This Week in Comedy Podcasts: Scott Aukerman and Adam Scott Debut ‘U Talkin’ U2 To Me?’
The comedy podcast universe is ever expanding, not unlike the universe universe. We’re here to make it a bit smaller, a bit more manageable. There are a lot of great shows and each has a lot of great episodes, so we want to highlight the exceptional, the noteworthy. Each week our crack team of podcast enthusiasts and specialists and especially enthusiastic people will pick their favorites. Also, we’ll keep you posted on the offerings from our very own podcast network. We hope to have your ears permanently plugged with the best in aural comedy.
U Talkin’ U2 To Me? – From Boy to Under a Blood Red Sky
ZOE: U2’s upcoming album release is perhaps more of a triumph for comedy fans than it is for U2 fans, thanks to Adam Scott and Scott Aukerman (A.K.A. Adam Scott Aukerman). The duo kick off their tribute podcast to the band by starting at the beginning: we’re talking Boy, October and War. In the best way possible, they talk music like two clerks in a record store… that only sells U2, with the exception of a small Huey Lewis collection in the back. Unlike Analyze Phish, where Harris Wittels attempts to convince anti-Phish Aukerman of the band’s validity, U Talkin’ U2 is all about matched enthusiasm. Much of the episode is actually an earnest discussion of the band’s music and history, which sparks some great recollections of US Festival days past and plagiarizing Dire Straits lyrics to impress girls. But when it comes to the band’s shortcomings, the hosts have zero hesitation in calling them out (we’re looking at you Paul “Bono” Hewson and David “The Edge” Evans), and assure us that we can look forward to the ripe territory of All That You Can’t Leave Behind. Also, if you’ve ever doubted that the baseline of “With or Without You” can seamlessly morph into “(Sittin’ On) The Dock of the Bay,” Aukerman will prove you wrong with his own vocal cords. Whether the hosts are praising U2, criticizing U2, or not talking U2 at all, this is a very entertaining conversation between two very funny friends.
No Pressure to Be Funny – Series 7, Episode 2
MARC: This highly entertaining panel show from England drops monthly, with a revolving cast of panelists. The latest edition features three British comedians: Phill Jupitus, Ben Norris, and Viv Groskop, along with an American ex-pat comic, Dave Fulton. The panel trades quips and observations about the flooding problem across parts of England this winter, as well as the political strife and struggle in Ukraine. Viv reads a funny written exchange with a Ukrainian ex-boyfriend who is still hot enough for her that he tries to woo her back to see the fighting. One of the show’s creators, Nick Revell, tosses in a biting diatribe along the way and there’s some original music about Scotland’s proposal to secede from England from Jonny and The Baptists. Host James O’Brien keeps the whole thing together and flowing. Not only is this show funny but it’s smart-funny, which means, by the time it wraps up, you feel like youve learned something along the way.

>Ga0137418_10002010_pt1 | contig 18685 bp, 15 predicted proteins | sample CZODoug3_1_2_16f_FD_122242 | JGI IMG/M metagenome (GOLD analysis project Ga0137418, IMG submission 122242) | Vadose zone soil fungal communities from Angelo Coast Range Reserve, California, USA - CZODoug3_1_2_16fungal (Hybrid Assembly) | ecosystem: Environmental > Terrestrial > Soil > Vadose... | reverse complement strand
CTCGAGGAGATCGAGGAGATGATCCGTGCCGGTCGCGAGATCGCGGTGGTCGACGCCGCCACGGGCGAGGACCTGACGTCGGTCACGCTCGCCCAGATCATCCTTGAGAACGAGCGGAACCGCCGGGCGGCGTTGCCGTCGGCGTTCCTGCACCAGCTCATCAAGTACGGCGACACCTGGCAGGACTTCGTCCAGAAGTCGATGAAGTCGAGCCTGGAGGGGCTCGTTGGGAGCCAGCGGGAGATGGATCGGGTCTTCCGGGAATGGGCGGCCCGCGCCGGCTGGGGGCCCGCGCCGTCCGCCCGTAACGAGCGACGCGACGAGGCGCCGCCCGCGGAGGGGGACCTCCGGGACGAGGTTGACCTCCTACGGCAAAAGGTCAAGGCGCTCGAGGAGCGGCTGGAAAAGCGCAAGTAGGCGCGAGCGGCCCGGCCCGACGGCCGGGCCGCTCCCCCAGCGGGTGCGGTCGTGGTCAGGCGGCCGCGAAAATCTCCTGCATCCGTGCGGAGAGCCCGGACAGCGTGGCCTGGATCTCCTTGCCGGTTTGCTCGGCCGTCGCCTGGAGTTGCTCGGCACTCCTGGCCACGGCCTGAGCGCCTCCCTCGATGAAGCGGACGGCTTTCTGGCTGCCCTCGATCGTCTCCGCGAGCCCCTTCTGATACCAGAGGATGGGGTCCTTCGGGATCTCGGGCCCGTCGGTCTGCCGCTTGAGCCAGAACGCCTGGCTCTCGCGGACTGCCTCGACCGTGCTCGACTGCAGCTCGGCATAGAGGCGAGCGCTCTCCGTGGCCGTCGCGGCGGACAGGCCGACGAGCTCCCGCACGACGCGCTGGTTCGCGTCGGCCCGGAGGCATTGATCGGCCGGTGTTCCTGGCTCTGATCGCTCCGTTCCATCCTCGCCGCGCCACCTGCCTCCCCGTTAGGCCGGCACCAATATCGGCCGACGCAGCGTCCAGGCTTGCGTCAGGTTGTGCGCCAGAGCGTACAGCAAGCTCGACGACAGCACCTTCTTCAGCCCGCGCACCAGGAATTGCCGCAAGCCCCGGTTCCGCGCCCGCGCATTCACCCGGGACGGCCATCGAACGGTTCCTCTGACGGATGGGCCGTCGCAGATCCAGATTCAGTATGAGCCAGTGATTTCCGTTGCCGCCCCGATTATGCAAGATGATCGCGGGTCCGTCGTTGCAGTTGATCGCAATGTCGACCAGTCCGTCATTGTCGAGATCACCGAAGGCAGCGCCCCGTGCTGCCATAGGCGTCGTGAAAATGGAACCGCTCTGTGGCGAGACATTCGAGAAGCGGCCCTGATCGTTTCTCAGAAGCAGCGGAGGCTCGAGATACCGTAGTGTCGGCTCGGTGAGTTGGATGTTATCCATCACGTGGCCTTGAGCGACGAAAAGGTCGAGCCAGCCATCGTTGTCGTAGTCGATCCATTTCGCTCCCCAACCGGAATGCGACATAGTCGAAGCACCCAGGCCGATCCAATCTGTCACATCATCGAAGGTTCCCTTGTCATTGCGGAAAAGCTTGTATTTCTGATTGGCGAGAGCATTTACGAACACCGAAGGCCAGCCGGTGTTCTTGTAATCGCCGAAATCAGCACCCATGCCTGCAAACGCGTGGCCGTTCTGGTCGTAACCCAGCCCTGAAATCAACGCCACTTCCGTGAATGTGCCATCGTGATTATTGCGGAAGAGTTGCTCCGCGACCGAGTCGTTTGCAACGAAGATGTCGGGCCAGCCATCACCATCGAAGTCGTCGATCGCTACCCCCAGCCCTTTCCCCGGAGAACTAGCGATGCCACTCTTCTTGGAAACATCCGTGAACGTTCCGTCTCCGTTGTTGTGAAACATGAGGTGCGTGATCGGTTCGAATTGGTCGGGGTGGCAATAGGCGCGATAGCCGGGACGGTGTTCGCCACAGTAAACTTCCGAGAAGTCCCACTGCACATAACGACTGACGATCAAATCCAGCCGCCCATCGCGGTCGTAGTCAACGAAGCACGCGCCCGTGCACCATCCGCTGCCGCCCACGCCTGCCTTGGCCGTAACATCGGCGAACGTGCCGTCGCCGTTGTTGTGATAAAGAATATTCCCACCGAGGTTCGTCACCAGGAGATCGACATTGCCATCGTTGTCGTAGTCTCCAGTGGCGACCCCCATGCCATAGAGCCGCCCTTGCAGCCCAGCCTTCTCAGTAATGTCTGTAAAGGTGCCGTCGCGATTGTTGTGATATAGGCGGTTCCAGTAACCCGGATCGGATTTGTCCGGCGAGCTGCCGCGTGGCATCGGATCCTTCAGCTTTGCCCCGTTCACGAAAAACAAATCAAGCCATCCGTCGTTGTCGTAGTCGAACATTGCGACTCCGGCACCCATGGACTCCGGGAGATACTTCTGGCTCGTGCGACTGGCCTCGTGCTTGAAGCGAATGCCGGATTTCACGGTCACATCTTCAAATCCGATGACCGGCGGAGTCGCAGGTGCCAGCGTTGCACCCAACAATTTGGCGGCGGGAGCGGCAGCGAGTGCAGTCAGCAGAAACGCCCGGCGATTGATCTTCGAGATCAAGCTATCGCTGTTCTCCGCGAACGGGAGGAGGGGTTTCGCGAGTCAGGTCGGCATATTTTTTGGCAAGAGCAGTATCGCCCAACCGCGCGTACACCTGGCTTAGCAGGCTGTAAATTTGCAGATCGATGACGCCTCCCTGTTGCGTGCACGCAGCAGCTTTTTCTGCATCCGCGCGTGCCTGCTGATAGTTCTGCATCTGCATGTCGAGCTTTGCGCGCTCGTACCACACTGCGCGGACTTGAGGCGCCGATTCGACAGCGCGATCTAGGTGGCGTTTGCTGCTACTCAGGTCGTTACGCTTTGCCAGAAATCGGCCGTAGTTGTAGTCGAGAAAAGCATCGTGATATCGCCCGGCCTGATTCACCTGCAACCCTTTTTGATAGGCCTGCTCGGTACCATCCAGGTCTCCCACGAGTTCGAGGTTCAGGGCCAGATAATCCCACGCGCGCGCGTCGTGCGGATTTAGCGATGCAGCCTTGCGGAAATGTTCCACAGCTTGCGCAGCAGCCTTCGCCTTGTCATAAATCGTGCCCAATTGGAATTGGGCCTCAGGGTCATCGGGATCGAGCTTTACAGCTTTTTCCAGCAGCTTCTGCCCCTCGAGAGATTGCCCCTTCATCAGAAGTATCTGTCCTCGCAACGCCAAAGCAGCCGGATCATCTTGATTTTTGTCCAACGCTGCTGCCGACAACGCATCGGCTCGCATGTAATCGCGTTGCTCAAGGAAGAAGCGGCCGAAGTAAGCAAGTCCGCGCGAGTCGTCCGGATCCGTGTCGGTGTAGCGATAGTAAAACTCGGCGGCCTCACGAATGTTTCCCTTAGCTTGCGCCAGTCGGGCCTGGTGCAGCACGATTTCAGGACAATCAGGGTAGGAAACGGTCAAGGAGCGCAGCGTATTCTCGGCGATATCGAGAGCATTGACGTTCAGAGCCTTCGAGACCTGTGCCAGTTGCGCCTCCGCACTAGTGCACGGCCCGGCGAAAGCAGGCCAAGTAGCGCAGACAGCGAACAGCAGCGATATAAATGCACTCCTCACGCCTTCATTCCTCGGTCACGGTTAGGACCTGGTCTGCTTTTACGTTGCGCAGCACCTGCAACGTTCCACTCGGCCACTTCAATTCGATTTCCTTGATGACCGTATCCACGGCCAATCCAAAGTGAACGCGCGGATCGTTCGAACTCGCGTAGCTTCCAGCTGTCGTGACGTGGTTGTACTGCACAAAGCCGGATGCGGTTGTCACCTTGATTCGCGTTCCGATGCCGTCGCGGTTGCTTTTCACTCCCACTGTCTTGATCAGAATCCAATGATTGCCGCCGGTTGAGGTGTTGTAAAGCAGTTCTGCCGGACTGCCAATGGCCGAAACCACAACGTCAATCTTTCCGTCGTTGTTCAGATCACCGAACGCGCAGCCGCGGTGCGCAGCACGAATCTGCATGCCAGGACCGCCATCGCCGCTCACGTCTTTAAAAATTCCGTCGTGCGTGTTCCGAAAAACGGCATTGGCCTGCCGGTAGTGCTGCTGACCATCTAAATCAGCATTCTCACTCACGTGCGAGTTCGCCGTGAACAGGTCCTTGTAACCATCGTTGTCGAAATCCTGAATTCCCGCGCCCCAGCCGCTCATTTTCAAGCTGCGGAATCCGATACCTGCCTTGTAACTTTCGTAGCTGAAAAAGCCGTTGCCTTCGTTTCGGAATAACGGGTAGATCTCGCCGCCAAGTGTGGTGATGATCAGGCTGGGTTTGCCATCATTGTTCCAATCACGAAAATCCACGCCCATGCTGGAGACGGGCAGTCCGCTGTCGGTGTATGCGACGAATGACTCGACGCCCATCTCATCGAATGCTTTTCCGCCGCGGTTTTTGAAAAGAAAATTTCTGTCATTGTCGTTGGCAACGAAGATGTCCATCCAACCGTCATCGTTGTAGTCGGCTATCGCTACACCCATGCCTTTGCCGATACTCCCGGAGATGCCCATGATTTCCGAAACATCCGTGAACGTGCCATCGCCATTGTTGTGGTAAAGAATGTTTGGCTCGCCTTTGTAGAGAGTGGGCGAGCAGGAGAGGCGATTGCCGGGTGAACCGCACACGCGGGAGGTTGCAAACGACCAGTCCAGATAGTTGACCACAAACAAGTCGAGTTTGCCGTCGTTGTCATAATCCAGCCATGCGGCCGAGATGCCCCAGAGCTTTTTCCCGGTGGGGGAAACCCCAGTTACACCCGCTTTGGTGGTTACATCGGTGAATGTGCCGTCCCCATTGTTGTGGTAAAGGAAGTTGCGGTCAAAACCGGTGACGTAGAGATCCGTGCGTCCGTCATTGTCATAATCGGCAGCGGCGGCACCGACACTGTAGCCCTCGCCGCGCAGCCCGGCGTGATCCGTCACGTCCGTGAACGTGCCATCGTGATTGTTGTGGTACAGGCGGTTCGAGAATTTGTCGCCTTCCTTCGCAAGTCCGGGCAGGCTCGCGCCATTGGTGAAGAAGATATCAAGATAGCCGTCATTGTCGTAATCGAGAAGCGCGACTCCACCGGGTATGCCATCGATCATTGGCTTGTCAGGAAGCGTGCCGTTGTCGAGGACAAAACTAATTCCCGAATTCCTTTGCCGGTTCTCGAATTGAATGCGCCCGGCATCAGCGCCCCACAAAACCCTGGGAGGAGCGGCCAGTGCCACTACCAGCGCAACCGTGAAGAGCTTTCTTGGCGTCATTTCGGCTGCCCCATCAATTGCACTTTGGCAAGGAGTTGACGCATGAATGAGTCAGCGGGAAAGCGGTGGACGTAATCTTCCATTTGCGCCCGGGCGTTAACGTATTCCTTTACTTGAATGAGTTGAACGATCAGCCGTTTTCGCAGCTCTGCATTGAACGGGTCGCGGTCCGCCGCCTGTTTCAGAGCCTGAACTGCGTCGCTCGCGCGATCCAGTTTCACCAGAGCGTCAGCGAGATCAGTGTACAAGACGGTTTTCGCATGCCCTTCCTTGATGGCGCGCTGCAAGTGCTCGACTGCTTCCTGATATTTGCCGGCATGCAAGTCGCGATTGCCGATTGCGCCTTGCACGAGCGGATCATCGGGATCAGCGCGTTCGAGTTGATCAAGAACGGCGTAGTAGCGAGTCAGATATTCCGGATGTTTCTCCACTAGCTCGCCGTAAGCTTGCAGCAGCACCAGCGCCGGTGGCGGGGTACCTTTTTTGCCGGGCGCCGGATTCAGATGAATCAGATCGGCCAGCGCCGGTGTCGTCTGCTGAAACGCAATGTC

ROB: HDTGM doesn’t usually pick movies still in theaters to dissect, but they made an exception for Winter’s Tale, a purported fantasy-romance in the vein of the Time Traveler’s Wife, which came out in time for Valentine’s Day weekend. For those few poor souls who decided with their date to watch this train wreck instead of Robocop, this week’s episode provides an hour and a half of mockery to redeem the time you spent in the theater. Because the movie was such a jumbled mess, HDTGM’s Jason Mantzoukas and Paul Scheer, joined this week by everybody’s favorite Earwolf guest Andy Daly, need to spend an inordinate amount of time simply parsing through the plot – just to figure out what it was. For example, Mantzukas points out that Winter’s Tale isn’t really a romance story, unless it’s between a man and a horse. But soon the crew remembers that the horse character (which sometimes has Pegasus wings) is actually supposed to be a guardian angel that is a dog pretending to be a horse, even though you never see it as a dog. See what I mean? This, of course, is all great fodder for an uproarious (and unusually rowdy) conversation. If you haven’t seen the movie, the discussion may not make much sense. Hell, it won’t even if you did. But it’ll actually make you glad you spent money to see that bomb.
About Last Night – Anders Holm
Pablo Goldstein is a writer from Los Angeles, CA.
Scott Reynolds is a comedian and writer in Brooklyn, NY.
Zoe Schwab is a writer/fraud living in NYC who is somehow up-to-date with ABC Family’s Melissa & Joey.
Rob Schoon lives in Brooklyn and writes about tech, media, comedy and culture.